Shaper du jour?

DanSan

Well-Known Member
Jun 7, 2012
2,543
1,663
Soquel,CA
Also, something refreshing about surfing my home break of San Onofre is that there’s older guys that don’t give a shit about the perception of others. There’s guys in hats, gloves, sunscreen running down there face, riding old beat up boards that no one knows who made with wax piled high having as much fun as the grom next to them on his high dollar Gucci board.
Opened up my eyes, hence the sell off of my customs and stripping surfing down to what really matters, which is the FUN factor.
Yes, I’m the old kook on the pop out board (sometimes a custom) with the ear to ear smile sharing waves and good times at the beach in and out of the water.
100% agree...
i am just happy to live close to the water and surf.
 

strez

Well-Known Member
Mar 23, 2012
1,156
431
Hamilton, Massachusetts
Also, something refreshing about surfing my home break of San Onofre is that there’s older guys that don’t give a shit about the perception of others. There’s guys in hats, gloves, sunscreen running down there face, riding old beat up boards that no one knows who made with wax piled high having as much fun as the grom next to them on his high dollar Gucci board.
Opened up my eyes, hence the sell off of my customs and stripping surfing down to what really matters, which is the FUN factor.
Yes, I’m the old kook on the pop out board (sometimes a custom) with the ear to ear smile sharing waves and good times at the beach in and out of the water.
This post reminds me of one of my favorite sessions of all time. It was on a trashed sunburned no name vintage log that was left behind my friend's shop. I had to use it because I didn't own a board at the time. Morning of my buddy's wedding day surfing alone with him at our favorite local. The board soaked up water as the session progressed, but it lasted until we had to leave before becoming too heavy to surf. we had so much fun on that special day.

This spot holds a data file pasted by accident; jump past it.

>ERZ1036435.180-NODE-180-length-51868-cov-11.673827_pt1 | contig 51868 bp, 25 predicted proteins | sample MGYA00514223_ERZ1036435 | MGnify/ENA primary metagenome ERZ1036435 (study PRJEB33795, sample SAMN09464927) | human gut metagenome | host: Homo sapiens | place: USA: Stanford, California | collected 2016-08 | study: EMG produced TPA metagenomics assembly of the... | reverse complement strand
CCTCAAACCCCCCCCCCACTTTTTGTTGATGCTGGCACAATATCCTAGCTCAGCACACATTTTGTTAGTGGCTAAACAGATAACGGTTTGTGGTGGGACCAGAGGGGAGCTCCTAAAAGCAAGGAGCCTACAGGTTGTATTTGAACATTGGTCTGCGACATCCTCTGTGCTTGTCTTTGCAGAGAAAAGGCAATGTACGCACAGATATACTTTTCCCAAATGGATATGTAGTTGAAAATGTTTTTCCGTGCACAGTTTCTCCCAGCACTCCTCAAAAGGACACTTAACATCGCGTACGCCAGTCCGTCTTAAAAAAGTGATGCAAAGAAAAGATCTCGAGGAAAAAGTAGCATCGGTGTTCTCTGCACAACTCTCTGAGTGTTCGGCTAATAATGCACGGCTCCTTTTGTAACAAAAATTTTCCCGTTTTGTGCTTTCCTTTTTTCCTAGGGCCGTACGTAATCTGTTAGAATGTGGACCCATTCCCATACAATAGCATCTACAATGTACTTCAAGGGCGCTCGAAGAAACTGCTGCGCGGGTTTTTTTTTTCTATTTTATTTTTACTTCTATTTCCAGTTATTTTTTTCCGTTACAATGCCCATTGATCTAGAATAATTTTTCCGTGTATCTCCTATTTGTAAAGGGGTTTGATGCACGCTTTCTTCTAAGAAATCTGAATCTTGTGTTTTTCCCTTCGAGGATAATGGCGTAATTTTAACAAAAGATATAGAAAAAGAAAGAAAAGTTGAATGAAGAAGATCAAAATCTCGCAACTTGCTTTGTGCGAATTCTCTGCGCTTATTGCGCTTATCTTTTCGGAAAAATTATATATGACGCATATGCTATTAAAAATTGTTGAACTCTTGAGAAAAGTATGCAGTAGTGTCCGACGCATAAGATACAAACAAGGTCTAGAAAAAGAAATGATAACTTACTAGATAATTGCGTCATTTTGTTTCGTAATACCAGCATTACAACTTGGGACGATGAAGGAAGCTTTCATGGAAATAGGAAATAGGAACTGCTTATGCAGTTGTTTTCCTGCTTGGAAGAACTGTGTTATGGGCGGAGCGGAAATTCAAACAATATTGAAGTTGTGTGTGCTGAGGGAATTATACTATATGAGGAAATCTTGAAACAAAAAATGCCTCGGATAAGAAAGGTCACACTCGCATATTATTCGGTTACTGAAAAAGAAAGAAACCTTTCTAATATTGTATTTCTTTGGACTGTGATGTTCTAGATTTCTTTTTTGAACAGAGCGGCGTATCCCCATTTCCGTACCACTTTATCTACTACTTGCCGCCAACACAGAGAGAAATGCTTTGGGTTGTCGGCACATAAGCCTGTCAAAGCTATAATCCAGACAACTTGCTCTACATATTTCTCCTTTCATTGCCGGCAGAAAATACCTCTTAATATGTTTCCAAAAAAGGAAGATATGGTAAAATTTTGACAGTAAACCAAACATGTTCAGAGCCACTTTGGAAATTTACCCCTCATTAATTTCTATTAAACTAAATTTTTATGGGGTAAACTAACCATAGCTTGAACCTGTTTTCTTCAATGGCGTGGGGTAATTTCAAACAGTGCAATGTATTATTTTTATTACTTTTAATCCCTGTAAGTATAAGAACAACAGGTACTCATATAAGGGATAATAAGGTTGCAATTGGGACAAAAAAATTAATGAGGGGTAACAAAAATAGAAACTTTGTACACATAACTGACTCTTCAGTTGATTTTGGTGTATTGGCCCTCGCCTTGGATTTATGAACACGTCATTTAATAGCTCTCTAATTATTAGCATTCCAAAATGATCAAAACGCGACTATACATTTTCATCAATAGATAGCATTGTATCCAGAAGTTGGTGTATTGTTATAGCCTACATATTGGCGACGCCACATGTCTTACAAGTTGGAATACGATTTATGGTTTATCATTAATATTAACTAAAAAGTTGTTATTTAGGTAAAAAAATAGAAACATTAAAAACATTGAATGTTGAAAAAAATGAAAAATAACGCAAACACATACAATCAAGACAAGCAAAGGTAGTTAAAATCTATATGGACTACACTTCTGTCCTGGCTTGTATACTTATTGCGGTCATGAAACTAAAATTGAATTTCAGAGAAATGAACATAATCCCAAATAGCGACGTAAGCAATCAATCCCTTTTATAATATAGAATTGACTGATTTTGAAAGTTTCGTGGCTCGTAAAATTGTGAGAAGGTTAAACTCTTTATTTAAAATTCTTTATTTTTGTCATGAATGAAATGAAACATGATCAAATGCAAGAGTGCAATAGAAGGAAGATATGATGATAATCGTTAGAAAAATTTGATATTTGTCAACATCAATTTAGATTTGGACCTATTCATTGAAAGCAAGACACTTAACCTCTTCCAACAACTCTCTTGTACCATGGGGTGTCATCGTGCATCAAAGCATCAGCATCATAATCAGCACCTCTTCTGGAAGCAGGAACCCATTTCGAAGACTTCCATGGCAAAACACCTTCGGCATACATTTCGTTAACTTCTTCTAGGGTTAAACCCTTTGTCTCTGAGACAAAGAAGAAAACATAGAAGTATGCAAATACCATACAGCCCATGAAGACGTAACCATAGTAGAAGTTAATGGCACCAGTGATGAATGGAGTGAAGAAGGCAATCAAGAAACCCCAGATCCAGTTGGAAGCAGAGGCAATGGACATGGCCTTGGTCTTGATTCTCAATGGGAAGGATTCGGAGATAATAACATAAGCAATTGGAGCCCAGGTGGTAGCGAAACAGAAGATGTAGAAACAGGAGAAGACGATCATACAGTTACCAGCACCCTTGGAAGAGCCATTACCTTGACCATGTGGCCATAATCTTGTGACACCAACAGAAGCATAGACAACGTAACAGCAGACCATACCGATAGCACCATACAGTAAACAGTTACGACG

Sax-son

Well-Known Member
Nov 23, 2019
575
536
Three Rivers, CA
It is soup dejour, I watched the mass migrations to Gene,Tyler, Rich, my self for a while.
The buying public is not that savvy about the surfboard itself, but follow the rhetoric about it.
It is one reason I invite nearby or visiting client to sit in on the shaping of their board. I want an educated client base, I see a myriad of labels come through the Ding King next door, I can spot the computer shape almost instantly, they all seem off the same format.
Robin Kegal had his run, John Wesley, Wayne Rich stays near the top, it is an evolution
You have the experience of being around the business since the early 1960's. You have seen all these shapes evolve from the classic longboards through the short board transitionals and up the modern shortboards. I would have to say that you know what works and what doesn't and or the pros and cons of each shape.

I have known both Wayne Rich and Gene Cooper for years and although Wayne is a fantastic craftsman, initially his main influences were from the 1970's. I had Wayne shape me a couple of boards when he was first getting going from when he was part of the Jacobs label. What I was looking for got lost in translation because at that time, Wayne wasn't really familiar with a lot of those really classics shapes from say around 1967 and 1968. He shaped me some great boards, but they weren't what I wanted. Therefore I quit going to him for my boards. He has since become very savvy on his knowledge of these things and is doing extremely well now. Gene on the other hand got his business going basically from his love of Bing surfboards and especially the Bing lightweight. He has expanded from there into other models that have spanned the era.